Sunday, September 18, 2011

Music Notes - 18 September 2011

       “Seek the Lord while he may found; call on him while he is near.” When is the opportune time to seek the Lord? When is he near?  Psalm 145 tells us, “The Lord is near to all who call on him,” so the Lord is certainly “near” in prayer and worship. But is he closer in times of stress, when our security blankets have been pulled out from under us, or our assumptions are challenged, or we’re up against a wall, or at a “teachable moment”? Our meditation hymn, by John Bell of Iona Abbey, goes:

    The peace of God comes close to those caught in the storm,
       foregoing lives of ease to ease the lives forlorn. . . .
    The joy of God comes close where faith encounters fears,
       where heights and depths of life are found through smiles and tears. . . .
    The grace of God comes close to those whose grace is spent,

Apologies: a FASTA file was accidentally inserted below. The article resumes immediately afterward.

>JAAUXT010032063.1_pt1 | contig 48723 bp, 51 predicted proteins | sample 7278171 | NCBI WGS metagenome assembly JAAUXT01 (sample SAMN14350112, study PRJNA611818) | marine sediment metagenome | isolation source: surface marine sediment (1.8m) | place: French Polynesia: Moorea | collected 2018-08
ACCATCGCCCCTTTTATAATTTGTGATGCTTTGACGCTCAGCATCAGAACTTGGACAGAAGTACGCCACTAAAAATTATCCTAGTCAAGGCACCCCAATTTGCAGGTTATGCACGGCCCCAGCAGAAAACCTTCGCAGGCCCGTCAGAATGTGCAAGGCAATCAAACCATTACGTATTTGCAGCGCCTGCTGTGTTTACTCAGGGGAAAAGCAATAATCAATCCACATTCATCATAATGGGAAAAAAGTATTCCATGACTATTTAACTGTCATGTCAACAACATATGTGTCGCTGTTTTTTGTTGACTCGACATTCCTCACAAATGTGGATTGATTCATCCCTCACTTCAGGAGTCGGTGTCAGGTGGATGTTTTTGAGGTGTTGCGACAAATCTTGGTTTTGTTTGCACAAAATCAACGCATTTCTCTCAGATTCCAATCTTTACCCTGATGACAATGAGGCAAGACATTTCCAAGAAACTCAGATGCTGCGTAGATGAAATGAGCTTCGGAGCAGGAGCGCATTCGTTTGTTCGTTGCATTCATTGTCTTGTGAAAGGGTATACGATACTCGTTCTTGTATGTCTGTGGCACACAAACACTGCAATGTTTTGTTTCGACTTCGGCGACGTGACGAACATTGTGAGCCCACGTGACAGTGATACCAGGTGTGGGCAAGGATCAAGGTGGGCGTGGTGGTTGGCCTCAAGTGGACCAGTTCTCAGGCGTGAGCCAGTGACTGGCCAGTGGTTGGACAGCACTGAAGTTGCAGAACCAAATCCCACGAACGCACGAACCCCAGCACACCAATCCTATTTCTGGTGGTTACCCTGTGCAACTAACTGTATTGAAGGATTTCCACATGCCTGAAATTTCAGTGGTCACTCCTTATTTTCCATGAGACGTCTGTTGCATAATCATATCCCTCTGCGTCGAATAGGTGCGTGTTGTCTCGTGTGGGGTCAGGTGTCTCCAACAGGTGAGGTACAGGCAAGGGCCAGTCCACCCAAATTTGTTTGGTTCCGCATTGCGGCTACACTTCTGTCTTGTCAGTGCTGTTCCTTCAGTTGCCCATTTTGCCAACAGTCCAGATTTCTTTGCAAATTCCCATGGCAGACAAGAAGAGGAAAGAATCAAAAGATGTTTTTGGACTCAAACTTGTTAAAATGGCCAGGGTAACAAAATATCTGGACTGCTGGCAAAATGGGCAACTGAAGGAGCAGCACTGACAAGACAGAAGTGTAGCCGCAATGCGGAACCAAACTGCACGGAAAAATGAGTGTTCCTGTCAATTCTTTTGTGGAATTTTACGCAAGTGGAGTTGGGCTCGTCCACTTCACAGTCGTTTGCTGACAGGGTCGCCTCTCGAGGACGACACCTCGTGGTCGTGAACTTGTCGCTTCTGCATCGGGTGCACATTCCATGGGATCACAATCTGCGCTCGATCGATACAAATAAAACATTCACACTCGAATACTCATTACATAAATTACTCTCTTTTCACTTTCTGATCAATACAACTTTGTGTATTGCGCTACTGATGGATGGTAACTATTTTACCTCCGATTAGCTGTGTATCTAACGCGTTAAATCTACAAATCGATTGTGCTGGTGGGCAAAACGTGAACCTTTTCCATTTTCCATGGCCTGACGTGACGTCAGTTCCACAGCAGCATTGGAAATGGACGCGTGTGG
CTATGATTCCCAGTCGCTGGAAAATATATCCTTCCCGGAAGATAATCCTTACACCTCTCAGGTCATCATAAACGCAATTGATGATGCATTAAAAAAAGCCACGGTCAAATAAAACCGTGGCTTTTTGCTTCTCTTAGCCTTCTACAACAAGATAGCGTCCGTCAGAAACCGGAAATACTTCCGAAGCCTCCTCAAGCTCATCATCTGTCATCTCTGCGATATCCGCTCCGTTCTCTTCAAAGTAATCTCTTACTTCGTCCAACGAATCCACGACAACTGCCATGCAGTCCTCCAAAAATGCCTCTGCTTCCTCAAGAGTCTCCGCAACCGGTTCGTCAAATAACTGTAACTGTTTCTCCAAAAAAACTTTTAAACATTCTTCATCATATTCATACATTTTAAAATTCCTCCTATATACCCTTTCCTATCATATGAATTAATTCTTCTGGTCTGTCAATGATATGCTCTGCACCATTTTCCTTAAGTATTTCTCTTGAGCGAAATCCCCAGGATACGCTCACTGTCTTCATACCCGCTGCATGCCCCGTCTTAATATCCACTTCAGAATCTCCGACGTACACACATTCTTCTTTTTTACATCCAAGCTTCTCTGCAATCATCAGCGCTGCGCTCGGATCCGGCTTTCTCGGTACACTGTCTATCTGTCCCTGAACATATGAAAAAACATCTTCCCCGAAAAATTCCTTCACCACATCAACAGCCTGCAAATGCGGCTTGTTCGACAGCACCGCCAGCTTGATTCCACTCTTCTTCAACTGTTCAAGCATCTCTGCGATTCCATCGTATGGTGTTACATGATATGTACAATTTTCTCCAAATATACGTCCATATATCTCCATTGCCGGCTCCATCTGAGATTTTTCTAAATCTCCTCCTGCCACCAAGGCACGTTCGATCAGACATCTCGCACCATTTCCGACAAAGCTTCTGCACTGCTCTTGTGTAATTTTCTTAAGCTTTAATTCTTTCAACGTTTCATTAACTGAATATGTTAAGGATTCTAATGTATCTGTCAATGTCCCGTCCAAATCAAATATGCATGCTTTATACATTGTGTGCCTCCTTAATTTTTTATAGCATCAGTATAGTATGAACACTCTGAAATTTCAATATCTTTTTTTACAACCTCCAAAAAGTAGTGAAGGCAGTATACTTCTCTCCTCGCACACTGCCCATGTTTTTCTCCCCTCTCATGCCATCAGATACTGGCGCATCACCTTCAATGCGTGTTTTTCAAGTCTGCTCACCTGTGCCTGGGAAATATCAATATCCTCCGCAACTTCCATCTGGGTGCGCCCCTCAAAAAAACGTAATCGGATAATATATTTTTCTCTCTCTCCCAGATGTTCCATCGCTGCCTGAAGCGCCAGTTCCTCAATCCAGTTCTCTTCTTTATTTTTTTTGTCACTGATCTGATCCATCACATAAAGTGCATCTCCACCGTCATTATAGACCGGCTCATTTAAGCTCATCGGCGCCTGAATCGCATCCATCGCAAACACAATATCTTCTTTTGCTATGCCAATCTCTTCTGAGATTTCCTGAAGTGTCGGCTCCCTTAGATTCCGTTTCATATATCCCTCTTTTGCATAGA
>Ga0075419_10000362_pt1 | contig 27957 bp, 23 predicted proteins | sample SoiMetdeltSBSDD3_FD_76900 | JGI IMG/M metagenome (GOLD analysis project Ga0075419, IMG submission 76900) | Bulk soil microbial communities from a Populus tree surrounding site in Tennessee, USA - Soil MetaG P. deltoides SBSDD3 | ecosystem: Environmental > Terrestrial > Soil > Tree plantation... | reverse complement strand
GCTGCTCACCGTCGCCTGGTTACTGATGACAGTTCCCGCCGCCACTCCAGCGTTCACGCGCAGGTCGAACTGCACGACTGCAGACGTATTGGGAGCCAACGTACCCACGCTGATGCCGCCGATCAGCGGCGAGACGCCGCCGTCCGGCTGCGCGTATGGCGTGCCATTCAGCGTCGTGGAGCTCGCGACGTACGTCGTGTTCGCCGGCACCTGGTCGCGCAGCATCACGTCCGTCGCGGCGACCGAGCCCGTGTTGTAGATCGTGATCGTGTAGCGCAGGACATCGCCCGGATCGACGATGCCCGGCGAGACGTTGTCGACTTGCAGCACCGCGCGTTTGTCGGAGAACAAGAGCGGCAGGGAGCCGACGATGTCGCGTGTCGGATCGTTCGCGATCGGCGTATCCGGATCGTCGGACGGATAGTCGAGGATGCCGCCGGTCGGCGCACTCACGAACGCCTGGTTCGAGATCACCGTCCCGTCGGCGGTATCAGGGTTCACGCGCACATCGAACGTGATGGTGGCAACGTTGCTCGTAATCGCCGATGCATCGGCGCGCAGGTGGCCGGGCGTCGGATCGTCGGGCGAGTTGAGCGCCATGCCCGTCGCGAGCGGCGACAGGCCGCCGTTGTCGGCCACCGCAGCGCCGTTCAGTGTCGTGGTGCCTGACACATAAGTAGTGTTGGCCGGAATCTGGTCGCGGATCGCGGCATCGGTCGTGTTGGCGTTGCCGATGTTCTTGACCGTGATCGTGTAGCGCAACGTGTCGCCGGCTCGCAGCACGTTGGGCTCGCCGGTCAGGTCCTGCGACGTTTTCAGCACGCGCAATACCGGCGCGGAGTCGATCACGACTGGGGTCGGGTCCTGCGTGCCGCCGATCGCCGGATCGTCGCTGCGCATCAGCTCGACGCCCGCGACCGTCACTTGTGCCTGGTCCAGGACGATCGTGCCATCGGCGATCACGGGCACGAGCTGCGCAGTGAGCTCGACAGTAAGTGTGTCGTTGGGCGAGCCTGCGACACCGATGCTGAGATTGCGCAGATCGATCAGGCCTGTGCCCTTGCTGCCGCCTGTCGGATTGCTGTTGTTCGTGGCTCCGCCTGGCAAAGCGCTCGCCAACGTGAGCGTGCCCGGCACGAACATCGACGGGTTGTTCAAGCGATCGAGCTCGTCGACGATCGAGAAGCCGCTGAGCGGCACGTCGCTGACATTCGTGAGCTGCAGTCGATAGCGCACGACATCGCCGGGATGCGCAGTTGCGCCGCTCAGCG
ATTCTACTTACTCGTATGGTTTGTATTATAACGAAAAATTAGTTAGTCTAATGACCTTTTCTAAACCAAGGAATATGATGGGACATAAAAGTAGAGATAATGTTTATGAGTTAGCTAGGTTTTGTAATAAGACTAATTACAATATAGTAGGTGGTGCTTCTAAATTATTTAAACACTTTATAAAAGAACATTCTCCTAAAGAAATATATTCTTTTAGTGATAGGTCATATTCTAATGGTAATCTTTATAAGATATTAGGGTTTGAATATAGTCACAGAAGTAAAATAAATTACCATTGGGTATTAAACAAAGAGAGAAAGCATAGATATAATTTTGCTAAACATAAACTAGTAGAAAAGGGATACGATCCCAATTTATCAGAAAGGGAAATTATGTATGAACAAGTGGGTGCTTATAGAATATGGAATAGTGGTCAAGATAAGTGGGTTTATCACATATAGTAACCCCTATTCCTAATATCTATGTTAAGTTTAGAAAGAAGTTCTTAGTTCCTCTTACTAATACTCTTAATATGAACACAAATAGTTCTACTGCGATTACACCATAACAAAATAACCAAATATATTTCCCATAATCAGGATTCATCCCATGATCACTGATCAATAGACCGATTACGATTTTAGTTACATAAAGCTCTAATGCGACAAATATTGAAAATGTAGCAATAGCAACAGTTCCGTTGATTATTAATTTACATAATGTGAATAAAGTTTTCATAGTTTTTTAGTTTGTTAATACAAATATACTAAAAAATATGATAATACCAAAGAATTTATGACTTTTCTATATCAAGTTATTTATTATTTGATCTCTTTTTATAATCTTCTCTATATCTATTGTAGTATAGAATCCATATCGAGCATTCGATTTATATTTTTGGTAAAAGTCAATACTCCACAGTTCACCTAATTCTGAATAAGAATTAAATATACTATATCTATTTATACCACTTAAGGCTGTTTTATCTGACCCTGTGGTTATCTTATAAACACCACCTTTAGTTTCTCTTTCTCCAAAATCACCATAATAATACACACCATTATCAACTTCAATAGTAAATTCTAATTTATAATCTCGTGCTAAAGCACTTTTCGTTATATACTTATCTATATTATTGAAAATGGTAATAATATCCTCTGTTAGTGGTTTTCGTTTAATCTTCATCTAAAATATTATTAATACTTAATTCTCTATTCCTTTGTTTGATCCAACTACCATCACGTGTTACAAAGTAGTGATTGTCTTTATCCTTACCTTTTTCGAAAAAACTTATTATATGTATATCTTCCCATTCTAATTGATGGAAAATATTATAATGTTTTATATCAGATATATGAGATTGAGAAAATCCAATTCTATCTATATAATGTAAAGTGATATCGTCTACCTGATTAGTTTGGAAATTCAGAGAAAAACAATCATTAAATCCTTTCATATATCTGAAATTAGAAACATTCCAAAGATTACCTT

when hearts are tired or sore, and hope is bruised and bent. . . .
    The Son of God comes close where people praise his name,
       where bread and wine are blest and shared as when he came.
    The Son of God is here to stay, embracing those who walk his way.

Our passage from Isaiah mirrors last week’s psalm (103), challenging us to love creation as God who created it, and that thought is carried out in Psalm 145 as well. In the gospel, Jesus ups the ante: while we might conceivably manage to forgive a horrific wrong (last week), the thought of someone working an hour and getting the same eternal wage as one who toiled for a lifetime is just not “right and just.”  Too often we try to play God.  We need to let God be God, minding our own spiritual business, keeping busy as Paul says, for whom “Christ means life.” We might imagine Paul singing the spiritual, “Been so busy praising my Jesus, I ain’t got time to die.” He could also sing along with Mighty to Save: “I give my life to follow/ everything I believe in; now I surrender.” The compassion, mercy and kindness mentioned in this song are also the themes of Isaiah and the psalmist. These same ideas are also found in O Bless the Lord, My Soul, a paraphrase of Psalm 103 written by Isaac Watts in 1719, and Praise, My Soul, the King of Heaven. During the summer, we heard passages from Romans 8, and we will sing Grayson Brown’s setting of If God Is For Us. Finally, God’s forgiveness is reason for a Song for Hope: “All things new, I can start again; Creator God, calling me Your friend. . . .”

- Glenn Hufnagel